Water will not be privatised
Poor people should be provided water at low
cost. The public should be made aware of the social responsibility to
protect water, purified water is being used by some people to wash
vehicles and clothes. Clean water is a must for good health, so it is
our duty to use water sparingly and by thinking about the future. These
are the extracts of an interview conducted with Water Supply and
Drainage Minister Dinesh Gunawardena. He is the leader of the Mahajana
Eksath Peramuna and the Chief Government Whip
Q: What are the burning issues existing in this field at the
A: The cost factor is one of the main issues that exist at the
moment. We should provide water at low cost for the poor people. But at
the moment purified drinking water is being used for other purposes such
as washing vehicles and clothes. Changing this system is a challenge.
Labugama and Kalatuwawa are two of the oldest water reservoirs in Sri
Lanka and they are around 125 years old. The country’s waterbed is
affected due to various reasons.
Q: What type of solutions can be given to those problems?
Water Supply and Drainage Minister
A: More attention will be paid to make the public aware of
social responsibility and the need to protect water. Safe drinking water
is very important to keep human beings healthy. Clean water is a must
for good health. Sewage is also very important. Colombo Sewage system is
100 years old and the Asian Development Bank (ADB) assists to
rehabilitate it. More technology should be introduced to the water
sector to handle excessive workloads.
Sri Lanka has 4,000 community water supply schemes and also won an
International award for their success. Sri Lanka’s community water
supply schemes have been used as an example for a success story at
International level. This International recognition is a significant
achievement for Sri Lanka in the water sector. Community water supply
schemes are not only about supplying water for far away villages. It is
about educating people on the importance of protecting water. All
community water supply schemes which managed by CBOs will be assisted to
continue their service successfully.
Q: Describe your future plans for this ministry
A: Sri Lanka is blessed with rainwater and the rainwater can
be used for both drinking and other household requirements. Jaffna is a
very good example for using rainwater in traditional ways. Rainwater
should be used to its maximum. Water should be purified before releasing
into the ground. This is another area that needs to be focused on. A lot
of new rules and regulations come into practice, new alternative methods
are being discovered everyday and there is new knowledge. I hope our
universities will pay their attention towards this.
Water will be supplied to North and East. Water will be supplied to
five districts in the region and construction activities have been speed
up to provide clean drinking water for newly re-settled inhabitants in
the North as soon as possible. The Kelani riverbank is collapsing and it
will be completely restored shortly. Arrangements will be made to
protect the Kalu Ganga banks. I hope politicians will think about the
future of the country and coorperate with these activities.
Q: Is there any specific area that should be given priority?
A: Still only 33 percent of the total population of Sri Lanka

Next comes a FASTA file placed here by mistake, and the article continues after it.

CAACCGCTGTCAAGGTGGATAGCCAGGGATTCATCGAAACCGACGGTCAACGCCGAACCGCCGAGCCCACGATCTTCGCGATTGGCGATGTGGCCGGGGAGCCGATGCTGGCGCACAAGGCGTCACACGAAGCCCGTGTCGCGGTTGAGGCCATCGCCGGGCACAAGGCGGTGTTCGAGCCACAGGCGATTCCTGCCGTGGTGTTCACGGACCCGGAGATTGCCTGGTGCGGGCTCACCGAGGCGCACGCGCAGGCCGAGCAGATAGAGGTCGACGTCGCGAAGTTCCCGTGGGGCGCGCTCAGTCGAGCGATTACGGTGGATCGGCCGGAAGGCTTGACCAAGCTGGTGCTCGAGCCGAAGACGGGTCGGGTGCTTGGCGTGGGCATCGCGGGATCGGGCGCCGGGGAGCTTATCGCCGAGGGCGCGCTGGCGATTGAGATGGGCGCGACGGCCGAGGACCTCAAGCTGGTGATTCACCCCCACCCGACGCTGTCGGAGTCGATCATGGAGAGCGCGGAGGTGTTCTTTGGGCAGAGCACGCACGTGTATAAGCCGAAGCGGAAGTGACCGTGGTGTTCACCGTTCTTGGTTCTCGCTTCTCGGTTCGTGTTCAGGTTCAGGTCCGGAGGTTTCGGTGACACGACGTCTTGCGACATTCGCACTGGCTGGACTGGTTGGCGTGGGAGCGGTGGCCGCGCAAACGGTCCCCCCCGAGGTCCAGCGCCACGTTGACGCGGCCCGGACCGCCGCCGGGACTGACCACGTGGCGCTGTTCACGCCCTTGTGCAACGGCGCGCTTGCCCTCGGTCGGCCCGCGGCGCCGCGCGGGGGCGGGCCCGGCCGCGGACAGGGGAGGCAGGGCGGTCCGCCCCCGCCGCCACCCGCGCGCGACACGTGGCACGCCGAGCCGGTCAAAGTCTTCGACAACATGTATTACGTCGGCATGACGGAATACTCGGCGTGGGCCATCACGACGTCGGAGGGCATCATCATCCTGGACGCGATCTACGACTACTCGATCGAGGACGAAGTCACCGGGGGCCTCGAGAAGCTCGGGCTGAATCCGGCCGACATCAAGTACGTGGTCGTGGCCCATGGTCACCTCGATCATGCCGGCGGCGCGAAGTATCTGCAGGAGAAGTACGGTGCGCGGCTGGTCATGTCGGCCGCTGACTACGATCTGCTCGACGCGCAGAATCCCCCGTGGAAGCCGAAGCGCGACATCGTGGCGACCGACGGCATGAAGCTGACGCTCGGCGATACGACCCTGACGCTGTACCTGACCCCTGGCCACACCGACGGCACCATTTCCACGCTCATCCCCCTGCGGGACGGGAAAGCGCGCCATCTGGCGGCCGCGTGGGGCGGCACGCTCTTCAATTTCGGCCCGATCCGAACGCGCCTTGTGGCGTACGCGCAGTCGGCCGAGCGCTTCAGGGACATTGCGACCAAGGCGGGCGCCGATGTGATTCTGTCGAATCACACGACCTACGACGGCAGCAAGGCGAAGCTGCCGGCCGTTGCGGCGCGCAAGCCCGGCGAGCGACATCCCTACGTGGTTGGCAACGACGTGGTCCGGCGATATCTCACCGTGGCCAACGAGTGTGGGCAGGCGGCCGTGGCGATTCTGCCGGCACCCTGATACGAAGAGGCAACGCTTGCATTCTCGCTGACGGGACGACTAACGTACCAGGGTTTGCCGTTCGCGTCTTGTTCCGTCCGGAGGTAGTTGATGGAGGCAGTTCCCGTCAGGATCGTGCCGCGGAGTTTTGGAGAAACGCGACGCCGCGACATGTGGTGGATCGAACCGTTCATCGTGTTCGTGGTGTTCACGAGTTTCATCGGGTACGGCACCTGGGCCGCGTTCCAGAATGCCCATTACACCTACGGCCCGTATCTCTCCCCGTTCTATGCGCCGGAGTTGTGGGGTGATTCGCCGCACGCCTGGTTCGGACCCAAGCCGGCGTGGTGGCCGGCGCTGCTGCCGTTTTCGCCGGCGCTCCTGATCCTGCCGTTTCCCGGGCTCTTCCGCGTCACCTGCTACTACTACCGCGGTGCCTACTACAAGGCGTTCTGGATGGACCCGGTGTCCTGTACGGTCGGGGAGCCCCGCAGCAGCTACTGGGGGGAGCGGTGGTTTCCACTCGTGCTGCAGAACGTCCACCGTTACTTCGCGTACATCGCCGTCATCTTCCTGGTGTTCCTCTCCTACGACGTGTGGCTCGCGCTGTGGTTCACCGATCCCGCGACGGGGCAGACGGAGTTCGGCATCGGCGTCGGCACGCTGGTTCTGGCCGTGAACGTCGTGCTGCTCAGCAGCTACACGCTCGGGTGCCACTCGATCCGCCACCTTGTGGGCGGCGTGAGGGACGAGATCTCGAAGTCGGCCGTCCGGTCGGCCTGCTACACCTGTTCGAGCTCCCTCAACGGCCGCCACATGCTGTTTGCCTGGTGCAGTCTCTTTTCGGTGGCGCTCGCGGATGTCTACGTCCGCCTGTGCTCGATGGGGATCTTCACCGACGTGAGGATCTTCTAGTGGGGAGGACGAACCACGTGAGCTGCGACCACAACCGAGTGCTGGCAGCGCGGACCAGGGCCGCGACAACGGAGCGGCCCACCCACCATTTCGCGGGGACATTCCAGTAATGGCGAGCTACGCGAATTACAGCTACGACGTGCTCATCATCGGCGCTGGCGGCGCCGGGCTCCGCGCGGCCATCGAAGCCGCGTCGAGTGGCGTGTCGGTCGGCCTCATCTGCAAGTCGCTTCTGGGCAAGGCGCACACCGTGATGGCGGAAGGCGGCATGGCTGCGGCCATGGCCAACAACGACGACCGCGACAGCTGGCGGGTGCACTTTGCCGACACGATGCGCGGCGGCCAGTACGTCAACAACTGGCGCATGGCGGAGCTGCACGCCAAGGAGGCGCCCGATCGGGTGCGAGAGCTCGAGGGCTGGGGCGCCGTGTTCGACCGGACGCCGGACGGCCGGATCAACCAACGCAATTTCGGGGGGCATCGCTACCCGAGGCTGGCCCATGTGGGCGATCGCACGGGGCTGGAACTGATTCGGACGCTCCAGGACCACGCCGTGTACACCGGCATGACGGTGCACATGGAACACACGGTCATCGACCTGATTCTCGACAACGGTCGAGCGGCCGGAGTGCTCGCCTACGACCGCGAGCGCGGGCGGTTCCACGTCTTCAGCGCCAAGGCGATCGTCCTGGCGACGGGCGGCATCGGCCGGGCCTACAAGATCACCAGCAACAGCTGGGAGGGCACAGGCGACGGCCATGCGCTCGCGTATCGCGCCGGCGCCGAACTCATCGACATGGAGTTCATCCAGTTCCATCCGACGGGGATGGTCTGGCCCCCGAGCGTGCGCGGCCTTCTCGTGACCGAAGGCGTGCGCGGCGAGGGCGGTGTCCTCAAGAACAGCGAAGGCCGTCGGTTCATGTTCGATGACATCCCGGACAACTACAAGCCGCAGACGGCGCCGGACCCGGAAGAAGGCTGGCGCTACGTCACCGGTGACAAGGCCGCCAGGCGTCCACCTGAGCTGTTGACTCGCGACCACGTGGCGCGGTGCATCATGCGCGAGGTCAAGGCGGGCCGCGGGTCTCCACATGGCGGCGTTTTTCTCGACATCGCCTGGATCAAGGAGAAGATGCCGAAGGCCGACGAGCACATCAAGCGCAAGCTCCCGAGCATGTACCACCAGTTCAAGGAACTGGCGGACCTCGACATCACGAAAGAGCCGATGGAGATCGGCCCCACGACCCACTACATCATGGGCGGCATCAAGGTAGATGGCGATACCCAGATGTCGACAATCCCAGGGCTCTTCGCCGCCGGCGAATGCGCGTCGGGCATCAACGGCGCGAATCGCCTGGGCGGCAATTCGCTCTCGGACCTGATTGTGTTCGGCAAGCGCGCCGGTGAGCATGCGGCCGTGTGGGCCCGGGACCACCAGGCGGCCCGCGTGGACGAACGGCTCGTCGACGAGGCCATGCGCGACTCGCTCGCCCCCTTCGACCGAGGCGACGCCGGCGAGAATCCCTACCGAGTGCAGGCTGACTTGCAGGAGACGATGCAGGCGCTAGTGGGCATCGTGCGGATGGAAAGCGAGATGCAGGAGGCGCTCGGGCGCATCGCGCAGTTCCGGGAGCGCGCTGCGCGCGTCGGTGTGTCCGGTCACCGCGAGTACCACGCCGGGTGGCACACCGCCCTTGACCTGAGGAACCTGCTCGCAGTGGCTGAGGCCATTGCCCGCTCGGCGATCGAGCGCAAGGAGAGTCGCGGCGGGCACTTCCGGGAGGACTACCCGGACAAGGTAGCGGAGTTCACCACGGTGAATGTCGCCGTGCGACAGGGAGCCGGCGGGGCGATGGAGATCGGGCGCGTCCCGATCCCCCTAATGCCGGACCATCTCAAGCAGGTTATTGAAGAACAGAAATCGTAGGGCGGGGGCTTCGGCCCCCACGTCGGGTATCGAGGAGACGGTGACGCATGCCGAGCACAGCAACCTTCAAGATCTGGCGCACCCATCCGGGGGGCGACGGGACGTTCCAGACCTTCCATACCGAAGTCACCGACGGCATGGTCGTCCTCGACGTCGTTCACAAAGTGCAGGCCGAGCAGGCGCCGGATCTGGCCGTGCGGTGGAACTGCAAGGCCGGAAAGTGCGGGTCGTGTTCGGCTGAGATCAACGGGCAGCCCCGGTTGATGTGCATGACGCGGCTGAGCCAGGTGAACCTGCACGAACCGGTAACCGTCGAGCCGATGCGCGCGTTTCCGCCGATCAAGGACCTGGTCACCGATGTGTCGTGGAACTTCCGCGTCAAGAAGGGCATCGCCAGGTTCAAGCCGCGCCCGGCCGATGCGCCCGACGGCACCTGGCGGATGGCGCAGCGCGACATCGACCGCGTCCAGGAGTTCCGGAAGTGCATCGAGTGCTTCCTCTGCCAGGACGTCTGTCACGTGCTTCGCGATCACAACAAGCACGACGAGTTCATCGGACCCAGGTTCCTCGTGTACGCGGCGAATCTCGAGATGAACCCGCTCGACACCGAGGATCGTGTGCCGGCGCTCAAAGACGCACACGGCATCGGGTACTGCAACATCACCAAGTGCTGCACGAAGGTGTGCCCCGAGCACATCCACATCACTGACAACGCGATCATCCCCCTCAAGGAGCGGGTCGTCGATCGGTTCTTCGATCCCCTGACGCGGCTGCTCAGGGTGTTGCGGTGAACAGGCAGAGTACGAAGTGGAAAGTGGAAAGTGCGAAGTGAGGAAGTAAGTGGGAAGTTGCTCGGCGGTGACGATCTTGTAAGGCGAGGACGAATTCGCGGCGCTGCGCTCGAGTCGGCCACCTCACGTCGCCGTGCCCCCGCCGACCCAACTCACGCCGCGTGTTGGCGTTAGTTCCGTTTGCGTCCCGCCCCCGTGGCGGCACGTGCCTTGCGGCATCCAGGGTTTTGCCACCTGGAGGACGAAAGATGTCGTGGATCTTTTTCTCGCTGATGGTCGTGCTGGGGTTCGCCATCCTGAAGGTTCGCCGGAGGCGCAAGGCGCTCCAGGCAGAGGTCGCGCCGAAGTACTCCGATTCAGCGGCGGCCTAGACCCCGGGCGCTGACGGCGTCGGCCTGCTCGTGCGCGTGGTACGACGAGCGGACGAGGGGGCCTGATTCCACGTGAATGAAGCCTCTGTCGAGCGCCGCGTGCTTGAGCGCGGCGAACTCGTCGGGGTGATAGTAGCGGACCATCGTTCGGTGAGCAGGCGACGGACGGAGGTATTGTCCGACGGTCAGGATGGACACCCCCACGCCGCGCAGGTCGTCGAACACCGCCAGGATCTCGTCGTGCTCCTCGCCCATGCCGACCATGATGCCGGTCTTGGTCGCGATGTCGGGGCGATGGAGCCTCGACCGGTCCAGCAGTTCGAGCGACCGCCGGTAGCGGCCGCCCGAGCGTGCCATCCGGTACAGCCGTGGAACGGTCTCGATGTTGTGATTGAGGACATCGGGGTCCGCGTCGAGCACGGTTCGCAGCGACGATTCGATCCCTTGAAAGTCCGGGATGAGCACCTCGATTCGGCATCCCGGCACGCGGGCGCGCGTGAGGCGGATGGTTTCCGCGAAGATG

enjoy pipe borne drinking water. The Water Supply and Drainage Board
supplies water to the country at a very low price. But today the price
of bottled water is very high in Sri Lanka. There is a huge gap between
the prices of a unit of water supplied by the board and the price of a
water bottle available in supermarkets. Attention will be paid to start
water bottling through the State sector.
Q: This is a new subject for you. How are you going to face
this new challenge?
A: This is not a new subject for me at all because I held the
post of Urban Development and Water Supply Minister from 2004 to 2007.
There are some future challenges exist in the water sector. One of them
is dealing with the increasing salinity in water with the climate change
and increasing sea level. This is not an urgent matter but it cannot be
overlooked. Another problem is the direct connection exist between the
rapidly increasing kidney diseases in certain areas of the country and
the supply of drinking water. All the countries are now demanding an
extension of Millennium Development Goals (MDG) and most of the
countries have not achieved several MDGs in various fields. Water is one
of such fields.
Q: Wastage of water is one of the main problems that exist at
the moment. Do you have any plans to stop this?
A: Yes. I will make arrangements to obtain the cooperation and
participation of water consumers to stop water wastage. Our ancestors
protected water and made use of every drop fell from the sky. The best
example for this is the advice of King Prakramabahu who told his
countrymen not to waste even a single drop of water fall from the sky
and to make use of every drop of water before flowing into the sea.
Therefore protecting water is in our culture. It is not something new
Q: Formulating plans to sell water is always a hot topic that
caught public attention. What is the real situation?
A: Water will not be privatised. It was the previous UNP
regime that wanted to bring a Water Bill into the Parliament but the
President Mahinda Rajapaksa gave an assurance to the people not to sell
State properties. Under Mahinda Chintana no State institution will be
privatised. Therefore water will not be privatised.
I would like to have an open dialogue with all NGOs and other private
institutions involved in water sector development in Sri Lanka. If both
State and private sector work together, people will receive more
benefits. The poor should not be suffered no matter whether we make
profits or not by supplying water to the public. Water sector will be
developed based on this concept.